“We’re all tired, Decard.  But the safety of the barons and the others is our top priority.  When we get transferred back to the villes, we can get all the rest we need there.”

            “Right,” he snorted.  As if that was going to happen any time soon.  Decard grabbed his body armor and slipped it on with practiced ease. Three minutes later he was suited up and ready for battle.

            “Alright, let’s do it.”  Crowe told him when he saw the young Magistrate was ready.

            Together, they left the makeshift dormitory and headed towards one of the few exits to the surface that was unblocked by rubble. In the dim light he could make out a small figure standing near the exit.  “Who’s that?” He asked Crowe.

            “Quavell, one of the hybrid technicians.”

            Recognition caused the young Magistrate to pause.  Crowe noticed it and turned to him. “What’s wrong with you, Decard? You’ve seen plenty of the hybrids since you were stationed here.”

            “Nothing Crowe. I just wasn’t expecting to see her here.”  Quavell, so that’s her name. I wonder why she never bothered to tell me.  Oh, right. I’m just a human, not one of their kind, he thought sourly.

            Crowe handed the younger Magistrate a copperhead assault rifle as well as several magazines.  “We don’t know how many we’re going up against, but best be prepared,” he told Decard, slapping him on the back in a friendly manner. “Time to go delve out some Magistrate justice to the outlander slime.”

            The elder Magistrate took point, with Quavell following a few steps behind him.  Being the youngest, Decard came up third.  The three entered the main garage.  A Sandcat sat with the engine purring quietly.  “We’re going out in that?  Isn’t that a waste of resources?”  Decard asked.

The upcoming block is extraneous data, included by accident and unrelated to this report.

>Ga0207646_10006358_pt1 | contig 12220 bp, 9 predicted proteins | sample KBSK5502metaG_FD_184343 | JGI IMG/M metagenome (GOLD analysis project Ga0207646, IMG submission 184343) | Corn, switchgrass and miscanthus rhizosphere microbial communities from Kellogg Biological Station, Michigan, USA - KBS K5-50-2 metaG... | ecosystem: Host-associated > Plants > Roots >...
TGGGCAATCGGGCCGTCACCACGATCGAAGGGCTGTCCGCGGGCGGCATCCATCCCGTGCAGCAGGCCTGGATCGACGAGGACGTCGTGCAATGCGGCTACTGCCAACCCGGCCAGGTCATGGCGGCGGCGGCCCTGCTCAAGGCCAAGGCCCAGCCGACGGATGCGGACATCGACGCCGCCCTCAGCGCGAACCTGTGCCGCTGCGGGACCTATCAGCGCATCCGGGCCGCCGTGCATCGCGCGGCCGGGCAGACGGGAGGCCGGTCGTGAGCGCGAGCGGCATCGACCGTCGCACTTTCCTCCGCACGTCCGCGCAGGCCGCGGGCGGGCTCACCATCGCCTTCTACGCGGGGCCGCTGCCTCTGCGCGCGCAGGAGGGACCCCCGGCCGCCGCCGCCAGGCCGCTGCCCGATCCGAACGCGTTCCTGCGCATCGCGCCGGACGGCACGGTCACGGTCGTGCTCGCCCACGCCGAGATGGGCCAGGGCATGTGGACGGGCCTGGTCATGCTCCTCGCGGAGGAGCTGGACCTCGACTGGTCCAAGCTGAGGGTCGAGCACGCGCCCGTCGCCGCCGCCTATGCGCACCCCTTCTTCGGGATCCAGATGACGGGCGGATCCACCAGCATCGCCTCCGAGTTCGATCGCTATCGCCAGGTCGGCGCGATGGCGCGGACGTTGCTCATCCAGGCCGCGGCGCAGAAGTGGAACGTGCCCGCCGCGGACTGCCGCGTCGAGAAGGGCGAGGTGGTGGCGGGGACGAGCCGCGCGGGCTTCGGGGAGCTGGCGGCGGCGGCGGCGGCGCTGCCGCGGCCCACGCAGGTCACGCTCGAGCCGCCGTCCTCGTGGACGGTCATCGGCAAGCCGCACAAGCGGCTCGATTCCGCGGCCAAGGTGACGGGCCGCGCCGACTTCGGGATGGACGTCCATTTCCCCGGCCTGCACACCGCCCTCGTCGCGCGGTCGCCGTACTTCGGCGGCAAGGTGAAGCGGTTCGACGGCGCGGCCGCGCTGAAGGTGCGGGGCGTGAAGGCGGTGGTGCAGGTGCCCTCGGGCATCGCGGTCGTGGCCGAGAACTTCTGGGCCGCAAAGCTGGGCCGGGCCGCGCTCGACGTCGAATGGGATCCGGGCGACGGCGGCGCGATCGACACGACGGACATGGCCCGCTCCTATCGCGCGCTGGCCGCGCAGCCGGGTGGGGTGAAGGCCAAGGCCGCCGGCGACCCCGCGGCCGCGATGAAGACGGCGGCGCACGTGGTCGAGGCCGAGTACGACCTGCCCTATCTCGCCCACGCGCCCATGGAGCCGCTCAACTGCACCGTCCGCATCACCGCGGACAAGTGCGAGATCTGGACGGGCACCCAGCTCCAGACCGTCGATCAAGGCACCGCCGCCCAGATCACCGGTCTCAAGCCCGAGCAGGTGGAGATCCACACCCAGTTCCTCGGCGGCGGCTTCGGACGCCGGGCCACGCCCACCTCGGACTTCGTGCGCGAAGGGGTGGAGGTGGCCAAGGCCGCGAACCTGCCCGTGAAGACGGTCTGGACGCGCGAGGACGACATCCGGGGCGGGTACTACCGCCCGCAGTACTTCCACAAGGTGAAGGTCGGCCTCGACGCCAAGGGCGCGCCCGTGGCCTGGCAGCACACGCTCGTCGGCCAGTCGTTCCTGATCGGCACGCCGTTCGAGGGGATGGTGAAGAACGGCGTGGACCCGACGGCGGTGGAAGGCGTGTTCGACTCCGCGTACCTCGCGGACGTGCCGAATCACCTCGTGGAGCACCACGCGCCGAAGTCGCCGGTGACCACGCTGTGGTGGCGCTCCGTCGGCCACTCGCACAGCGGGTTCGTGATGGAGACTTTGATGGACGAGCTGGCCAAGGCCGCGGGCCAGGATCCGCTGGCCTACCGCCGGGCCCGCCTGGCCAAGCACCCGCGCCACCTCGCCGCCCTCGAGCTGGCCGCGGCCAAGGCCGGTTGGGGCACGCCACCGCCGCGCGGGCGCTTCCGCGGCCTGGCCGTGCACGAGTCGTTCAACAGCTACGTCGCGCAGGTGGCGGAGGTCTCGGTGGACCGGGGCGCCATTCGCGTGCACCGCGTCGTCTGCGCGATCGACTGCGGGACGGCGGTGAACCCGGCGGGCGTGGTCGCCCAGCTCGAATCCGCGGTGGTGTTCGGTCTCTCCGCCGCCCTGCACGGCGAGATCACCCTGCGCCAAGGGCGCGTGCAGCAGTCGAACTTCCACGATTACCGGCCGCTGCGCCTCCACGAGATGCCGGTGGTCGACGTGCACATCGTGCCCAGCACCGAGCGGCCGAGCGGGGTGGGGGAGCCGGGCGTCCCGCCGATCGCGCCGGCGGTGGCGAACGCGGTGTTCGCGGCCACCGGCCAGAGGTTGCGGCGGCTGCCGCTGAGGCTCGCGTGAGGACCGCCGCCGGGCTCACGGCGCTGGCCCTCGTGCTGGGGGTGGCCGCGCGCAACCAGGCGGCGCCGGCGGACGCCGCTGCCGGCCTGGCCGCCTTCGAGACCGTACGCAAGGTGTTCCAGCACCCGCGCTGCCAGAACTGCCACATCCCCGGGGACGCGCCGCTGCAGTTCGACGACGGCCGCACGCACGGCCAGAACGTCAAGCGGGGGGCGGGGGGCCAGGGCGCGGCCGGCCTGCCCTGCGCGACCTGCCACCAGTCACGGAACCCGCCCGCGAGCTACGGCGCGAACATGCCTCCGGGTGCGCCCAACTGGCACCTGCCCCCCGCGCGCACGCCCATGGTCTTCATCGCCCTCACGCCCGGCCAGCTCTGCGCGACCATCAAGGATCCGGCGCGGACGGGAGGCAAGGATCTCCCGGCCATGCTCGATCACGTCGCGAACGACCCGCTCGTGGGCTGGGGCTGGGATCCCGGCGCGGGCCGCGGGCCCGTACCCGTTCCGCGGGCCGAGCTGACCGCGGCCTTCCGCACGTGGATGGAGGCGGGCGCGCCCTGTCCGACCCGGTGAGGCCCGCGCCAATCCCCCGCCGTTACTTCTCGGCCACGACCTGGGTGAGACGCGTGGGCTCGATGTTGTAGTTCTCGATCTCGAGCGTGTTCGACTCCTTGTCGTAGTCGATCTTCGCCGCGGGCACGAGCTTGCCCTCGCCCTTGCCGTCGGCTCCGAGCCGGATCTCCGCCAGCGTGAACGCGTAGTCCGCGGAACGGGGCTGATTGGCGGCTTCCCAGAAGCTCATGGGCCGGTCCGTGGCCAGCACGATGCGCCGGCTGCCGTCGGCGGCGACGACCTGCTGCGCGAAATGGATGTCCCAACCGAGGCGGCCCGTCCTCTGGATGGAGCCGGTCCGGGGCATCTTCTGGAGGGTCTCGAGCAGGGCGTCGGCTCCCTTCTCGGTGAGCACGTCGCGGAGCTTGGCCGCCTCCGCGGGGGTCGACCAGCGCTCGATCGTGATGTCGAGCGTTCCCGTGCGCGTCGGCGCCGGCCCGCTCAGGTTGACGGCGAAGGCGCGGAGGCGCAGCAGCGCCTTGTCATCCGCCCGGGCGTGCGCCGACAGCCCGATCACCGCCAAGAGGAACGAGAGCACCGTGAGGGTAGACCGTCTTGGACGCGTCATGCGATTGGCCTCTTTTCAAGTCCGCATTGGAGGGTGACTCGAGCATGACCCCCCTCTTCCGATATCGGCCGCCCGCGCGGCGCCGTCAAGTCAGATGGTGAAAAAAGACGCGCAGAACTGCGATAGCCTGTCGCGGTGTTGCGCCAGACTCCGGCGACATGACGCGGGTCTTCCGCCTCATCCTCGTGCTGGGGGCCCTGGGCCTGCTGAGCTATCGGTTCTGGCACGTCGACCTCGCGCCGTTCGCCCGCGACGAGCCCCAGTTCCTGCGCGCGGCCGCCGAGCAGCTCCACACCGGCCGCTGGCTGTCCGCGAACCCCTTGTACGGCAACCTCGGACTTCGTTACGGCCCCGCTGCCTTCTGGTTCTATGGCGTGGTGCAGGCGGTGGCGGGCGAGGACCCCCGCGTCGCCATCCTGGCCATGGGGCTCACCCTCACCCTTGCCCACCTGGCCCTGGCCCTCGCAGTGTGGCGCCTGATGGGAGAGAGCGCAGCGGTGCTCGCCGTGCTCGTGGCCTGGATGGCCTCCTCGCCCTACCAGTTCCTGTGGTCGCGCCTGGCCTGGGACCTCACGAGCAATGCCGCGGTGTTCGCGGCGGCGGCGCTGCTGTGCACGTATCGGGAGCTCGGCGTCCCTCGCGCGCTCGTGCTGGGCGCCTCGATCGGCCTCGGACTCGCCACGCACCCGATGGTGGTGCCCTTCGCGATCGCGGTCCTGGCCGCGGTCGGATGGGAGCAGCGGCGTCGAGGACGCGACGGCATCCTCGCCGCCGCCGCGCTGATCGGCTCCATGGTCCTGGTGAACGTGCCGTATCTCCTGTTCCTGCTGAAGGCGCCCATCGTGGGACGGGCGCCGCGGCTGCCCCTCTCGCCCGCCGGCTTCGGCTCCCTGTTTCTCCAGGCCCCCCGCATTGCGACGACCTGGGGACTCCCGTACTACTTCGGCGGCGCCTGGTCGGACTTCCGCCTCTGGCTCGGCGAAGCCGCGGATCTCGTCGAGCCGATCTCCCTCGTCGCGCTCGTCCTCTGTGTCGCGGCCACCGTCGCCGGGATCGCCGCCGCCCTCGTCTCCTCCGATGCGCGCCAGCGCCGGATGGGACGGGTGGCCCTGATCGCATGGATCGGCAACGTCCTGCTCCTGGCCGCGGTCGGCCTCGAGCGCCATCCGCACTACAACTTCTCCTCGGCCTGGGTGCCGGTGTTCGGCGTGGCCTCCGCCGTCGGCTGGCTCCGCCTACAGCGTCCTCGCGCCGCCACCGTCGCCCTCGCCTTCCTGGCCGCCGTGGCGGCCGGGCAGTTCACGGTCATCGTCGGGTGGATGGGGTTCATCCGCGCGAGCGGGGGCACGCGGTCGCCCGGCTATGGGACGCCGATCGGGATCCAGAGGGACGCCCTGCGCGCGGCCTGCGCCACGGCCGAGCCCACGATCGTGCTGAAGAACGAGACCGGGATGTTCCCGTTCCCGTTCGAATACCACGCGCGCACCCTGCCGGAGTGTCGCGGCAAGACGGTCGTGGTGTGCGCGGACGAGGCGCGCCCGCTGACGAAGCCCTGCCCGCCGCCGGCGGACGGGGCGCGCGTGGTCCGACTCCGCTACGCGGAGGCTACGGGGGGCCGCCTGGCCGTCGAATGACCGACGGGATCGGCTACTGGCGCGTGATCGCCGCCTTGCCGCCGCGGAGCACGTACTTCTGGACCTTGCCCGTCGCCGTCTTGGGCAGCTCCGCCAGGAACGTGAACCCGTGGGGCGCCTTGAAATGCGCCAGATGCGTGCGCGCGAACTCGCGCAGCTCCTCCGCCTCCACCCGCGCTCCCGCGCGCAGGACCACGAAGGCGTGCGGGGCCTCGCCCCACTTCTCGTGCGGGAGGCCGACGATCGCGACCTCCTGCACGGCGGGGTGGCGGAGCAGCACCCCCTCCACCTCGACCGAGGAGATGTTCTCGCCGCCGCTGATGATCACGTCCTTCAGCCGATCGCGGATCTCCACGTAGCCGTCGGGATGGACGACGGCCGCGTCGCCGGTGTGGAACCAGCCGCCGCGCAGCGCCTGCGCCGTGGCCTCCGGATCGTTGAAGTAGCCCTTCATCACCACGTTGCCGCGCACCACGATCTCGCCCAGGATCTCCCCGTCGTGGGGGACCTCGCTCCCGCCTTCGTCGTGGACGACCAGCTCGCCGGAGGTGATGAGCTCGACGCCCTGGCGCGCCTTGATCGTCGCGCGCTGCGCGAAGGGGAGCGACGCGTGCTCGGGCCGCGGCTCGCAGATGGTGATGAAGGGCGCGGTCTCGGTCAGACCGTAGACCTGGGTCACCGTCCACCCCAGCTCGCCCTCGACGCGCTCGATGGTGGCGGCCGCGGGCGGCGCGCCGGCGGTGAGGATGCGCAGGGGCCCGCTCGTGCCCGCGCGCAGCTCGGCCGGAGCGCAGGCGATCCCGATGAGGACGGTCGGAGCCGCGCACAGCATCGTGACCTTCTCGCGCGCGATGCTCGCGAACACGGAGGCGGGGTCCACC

“Time’s wasting kid.  We need to hit the outlander slaggers fast and hard, and make sure that none escape.  Can’t let anyone else know about this place.  Thus,” Crowe waved his hand at the Sandcat, “Our transportation.”

 Decard nodded.  Crowe opened the driver side and climbed in, securing the safety harness around his polycarbon clad torso. Quavell climbed in through the passenger side and sat in one of the empty seats in the back, away from the two Magistrates.

“You gonna sit there all day, kid, or get in?”  chided the elder Magistrate when he noticed Decard standing at the passenger entrance.

“Sorry…” he mumbled and climbed in.  Following Crowe’s example, he strapped himself in. Crowe nodded his approval and gunned the engine.  The Sandcat picked up speed as they approached the double vanadium doors. Decard glanced nervously at the Magistrate behind the wheel and then back at the rapidly approaching doors. “Uh…”  squeaked out.

Crowe cast a sidelong glance at the younger Magistrate and chuckled.  Just when Decard thought that they were going to crash, the huge multi ton doors began to slide into the side of the base.  The entrance to the facility was carefully camouflaged, using the natural terrain.  Very little water existed out in the desert, so few people made it within a hundred miles of the facility unless they were traveling in a vehicle, or had the mind to bring enough water with them.

The base was too valuable to let its presence be known.  Most of those who made it this far were killed outright, usually being slaggers or having suffered too much chromosomal damage due to the chemical storms and pockets of radiation that still pervaded the Outlands.  Even fifty years after the Barons took control, little had been done to clean up the former Deathlands.

However, a few hardy individuals were captured and kept alive to have their genes harvested, or their organs used for the annual visit by the hybrid barons.

Either way, no one ever returned from the Archuleta Mesa.

The sun was just starting to settle behind the horizon when they left the facility.  Already the desert was cooling down and with it came a cool breeze.  It wouldn’t be long before the night got dangerously cold.  That is the nature of the desert.  Deathly hot during the daytime, soul chillingly cold during the night. It was only comfortable just after dusk and dawn.